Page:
How To Transition Your Workplace Mindset For A New Season



Apr. 23 2024, Published 8:00 a.m. ET

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As the seasons change, so can our mindsets in the workplace. Transitioning from one season to another presents an opportunity for working women to re-calibrate their approach to work, emphasize emotional and physical wellness and achieve a healthier work-life balance. 

Research has shown that people’s mindsets beliefs—which are beliefs about the fixedness or malleability of talent, ability, and intelligence—can powerfully influence their motivation, engagement, and performance. “Some effects of seasons on psychological phenomena are well known, of course—such as seasonal affective disorder (SAD), but, SAD is just the tip of the proverbial iceberg,” researchers Ian Hohm, Alexandra Wormley, and Michael E.W. Varnum write in a study. “Seasons also affect many other psychological phenomena, including decision-making in diverse behavioral domains.” 

As the season has changed into spring, here are actionable tips to facilitate a seamless workplace transition for success this quarter:

1. De-center your job from your identity.

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work-life balance, mindset, flexible mindset
Source: Unsplash

As a self-proclaimed perfectionist, I’ve faced the challenge of separating external validation from my self-identity. However, I’ve noticed a shift in my mindset thanks to therapy and understanding how someone’s worth as an individual goes beyond a job title or salary. In respectful self-reflection, people can recognize their intrinsic worth and potentially help boost self-esteem and resilience in the face of workplace challenges. 

Psychologist Janna Koretz speaks to this via Harvard Business Review, writing, “While identifying closely with your career isn’t necessarily bad, it makes you vulnerable to a painful identity crisis if you burn out, get laid off, or retire. Individuals in these situations frequently suffer anxiety, depression, and despair.” 

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2. Designate specific times for work-related tasks and stick to them.

Deloitte reported that “burnout” was women’s top reason for actively considering leaving their employer, in a 2022 study, with nearly four in 10 respondents indicating they were looking to leave. Further, in 2023, women faced the issue of a “lack of flexibility around working hours,” citing that as the top reason women want to leave their job, according to Deloitte.

An International Journal of Innovation and Economic Development study by Hana Silaban and Meily Margaretha links work-life balance to job satisfaction. “A work-life balance makes employees feel job satisfaction because they can work well while in the office; therefore they do not need to be burdened with problems outside of work,” their research has found.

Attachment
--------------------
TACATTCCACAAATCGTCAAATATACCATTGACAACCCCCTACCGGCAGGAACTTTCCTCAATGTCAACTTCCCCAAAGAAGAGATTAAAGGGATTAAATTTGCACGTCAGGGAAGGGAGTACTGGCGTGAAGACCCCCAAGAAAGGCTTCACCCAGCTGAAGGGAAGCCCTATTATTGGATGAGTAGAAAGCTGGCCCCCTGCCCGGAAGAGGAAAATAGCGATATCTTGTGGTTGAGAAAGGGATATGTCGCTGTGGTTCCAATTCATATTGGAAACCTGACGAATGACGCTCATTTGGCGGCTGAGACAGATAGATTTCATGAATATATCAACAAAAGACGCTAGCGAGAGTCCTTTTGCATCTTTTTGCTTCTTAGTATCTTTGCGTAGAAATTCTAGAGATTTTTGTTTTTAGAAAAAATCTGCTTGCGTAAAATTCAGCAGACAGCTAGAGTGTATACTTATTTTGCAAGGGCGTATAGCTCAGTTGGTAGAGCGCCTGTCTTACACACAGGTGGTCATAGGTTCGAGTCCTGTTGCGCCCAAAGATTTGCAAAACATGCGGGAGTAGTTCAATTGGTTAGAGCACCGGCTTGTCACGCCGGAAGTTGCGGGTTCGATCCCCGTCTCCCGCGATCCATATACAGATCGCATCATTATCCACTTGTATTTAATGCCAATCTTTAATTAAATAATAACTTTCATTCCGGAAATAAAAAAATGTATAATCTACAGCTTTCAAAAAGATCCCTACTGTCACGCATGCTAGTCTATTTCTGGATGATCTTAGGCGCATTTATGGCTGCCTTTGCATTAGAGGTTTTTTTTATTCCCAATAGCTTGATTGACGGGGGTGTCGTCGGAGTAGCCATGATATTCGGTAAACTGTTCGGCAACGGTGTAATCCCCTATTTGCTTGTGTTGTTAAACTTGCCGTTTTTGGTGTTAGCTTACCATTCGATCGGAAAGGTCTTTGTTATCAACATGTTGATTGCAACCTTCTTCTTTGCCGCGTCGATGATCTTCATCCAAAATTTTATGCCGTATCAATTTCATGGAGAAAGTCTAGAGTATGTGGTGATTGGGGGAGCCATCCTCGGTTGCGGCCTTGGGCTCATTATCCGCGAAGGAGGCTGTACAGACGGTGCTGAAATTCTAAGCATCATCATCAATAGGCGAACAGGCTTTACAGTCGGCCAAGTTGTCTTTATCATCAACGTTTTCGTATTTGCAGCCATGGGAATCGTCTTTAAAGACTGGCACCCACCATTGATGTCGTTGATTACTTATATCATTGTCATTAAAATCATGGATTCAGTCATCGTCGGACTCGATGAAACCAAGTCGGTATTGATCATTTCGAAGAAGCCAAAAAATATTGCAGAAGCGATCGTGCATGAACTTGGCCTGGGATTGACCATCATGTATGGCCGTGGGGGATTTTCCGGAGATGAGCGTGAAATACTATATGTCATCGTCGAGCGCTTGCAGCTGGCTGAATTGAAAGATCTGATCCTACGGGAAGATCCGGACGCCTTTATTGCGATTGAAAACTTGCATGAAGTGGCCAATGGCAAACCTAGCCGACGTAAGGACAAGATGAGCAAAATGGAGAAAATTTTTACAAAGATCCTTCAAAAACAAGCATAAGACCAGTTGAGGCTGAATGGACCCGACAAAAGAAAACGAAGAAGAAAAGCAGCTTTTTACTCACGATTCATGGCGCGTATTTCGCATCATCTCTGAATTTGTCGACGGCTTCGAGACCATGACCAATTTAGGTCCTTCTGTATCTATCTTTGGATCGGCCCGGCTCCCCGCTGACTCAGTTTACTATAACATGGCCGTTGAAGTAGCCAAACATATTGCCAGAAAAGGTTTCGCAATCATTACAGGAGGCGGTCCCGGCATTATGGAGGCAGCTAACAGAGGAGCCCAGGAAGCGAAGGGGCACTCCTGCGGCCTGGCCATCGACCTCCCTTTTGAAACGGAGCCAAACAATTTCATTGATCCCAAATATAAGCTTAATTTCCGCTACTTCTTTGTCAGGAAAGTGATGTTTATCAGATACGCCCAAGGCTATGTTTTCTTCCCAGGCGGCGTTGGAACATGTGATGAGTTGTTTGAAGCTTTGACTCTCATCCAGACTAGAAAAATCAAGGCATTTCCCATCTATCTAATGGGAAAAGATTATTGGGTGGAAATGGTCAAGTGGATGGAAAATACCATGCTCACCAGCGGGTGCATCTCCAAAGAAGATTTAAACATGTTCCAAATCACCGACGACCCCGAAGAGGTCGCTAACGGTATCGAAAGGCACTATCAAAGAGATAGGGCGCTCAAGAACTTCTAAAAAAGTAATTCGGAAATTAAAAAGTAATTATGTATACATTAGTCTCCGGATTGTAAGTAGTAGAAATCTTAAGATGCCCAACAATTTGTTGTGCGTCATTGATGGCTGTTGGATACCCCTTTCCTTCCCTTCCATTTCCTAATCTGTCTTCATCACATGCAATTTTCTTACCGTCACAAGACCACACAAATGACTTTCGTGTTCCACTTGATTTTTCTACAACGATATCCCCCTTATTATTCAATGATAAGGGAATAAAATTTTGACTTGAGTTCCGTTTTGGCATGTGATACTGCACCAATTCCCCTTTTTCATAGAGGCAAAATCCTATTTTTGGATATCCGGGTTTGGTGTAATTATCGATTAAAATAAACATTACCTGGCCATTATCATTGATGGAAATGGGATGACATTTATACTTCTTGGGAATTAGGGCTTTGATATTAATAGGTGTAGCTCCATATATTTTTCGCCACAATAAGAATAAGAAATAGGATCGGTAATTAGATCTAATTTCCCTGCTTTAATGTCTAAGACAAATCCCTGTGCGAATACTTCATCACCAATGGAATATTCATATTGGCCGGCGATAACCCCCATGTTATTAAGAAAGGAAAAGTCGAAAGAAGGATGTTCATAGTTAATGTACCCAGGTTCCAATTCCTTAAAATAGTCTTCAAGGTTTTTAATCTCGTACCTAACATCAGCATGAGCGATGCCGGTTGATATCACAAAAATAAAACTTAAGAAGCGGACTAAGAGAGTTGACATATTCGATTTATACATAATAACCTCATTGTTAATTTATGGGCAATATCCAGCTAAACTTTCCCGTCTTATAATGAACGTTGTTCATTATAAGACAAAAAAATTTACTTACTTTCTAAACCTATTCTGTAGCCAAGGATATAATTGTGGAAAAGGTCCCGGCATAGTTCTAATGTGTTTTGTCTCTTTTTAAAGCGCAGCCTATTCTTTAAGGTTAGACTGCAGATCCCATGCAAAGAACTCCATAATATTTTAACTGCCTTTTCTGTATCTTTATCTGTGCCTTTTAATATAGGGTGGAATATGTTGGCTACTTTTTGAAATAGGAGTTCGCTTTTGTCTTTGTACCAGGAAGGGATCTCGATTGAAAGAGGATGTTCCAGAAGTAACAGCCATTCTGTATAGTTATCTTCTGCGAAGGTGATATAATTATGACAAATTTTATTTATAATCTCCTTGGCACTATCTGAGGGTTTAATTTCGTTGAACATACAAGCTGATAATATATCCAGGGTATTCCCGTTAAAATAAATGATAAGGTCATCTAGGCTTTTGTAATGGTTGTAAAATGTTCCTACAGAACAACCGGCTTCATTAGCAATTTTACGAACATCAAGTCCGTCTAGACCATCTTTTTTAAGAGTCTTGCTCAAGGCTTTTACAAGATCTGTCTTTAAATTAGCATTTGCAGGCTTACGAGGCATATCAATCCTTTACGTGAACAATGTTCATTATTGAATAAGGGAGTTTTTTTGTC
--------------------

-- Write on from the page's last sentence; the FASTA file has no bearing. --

3. Decorate your designated work space for spring.

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Refresh your workspace with elements that evoke the rejuvenating spirit of spring. Incorporating plants, natural light, or vibrant colors can uplift mood and productivity, signaling a transition in mindset. According to writer and filmmaker Ben Mauk, research suggests that “workers in an enriched office —one decorated with posters, prints, office plants, and the like— are more satisfied and productive than those who work in stripped-down, lean offices that are designed to minimize disruptions.”

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While I used to include a cozy candle in my workspace during the fall season, now my desk holds just my laptop, my Hydro Flask water bottle, and, thanks to the upcoming Spring bloom in Vermont, a small tulip also finds its place nearby. By adopting this minimalistic setup, my work area feels more organized and conducive to productivity. 

4. Have an open mindset for new challenges. 

“Traits associated with openness to experience include being imaginative and creative, inventive, open to unusual ideas, adventure, and nonconformity,” an Encyclopedia of Applied Psychology report affirms, “Those scoring high in this dimension are more willing to tolerate more ambiguity (or less certainty). As a result, they are often the first to entertain new concepts and beliefs.” 

The Stanford Report indicates that “with a growth mindset, you know that you can change over time, and therefore you are more open to reflect, learn and grow from challenges.”

By implementing these strategies, working women can navigate seasonal transitions with resilience, fostering a balanced and fulfilling work-life dynamic.

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By: Luisana Rodríguez

As a psychology major and bilingual content writer, Luisana finds joy by researching about lifestyle and wellness topics as well as mental health related content. If she's not writing, she's probably planning brunch dates, cooking up some TikTok recipes, or looking for a new online course to take.

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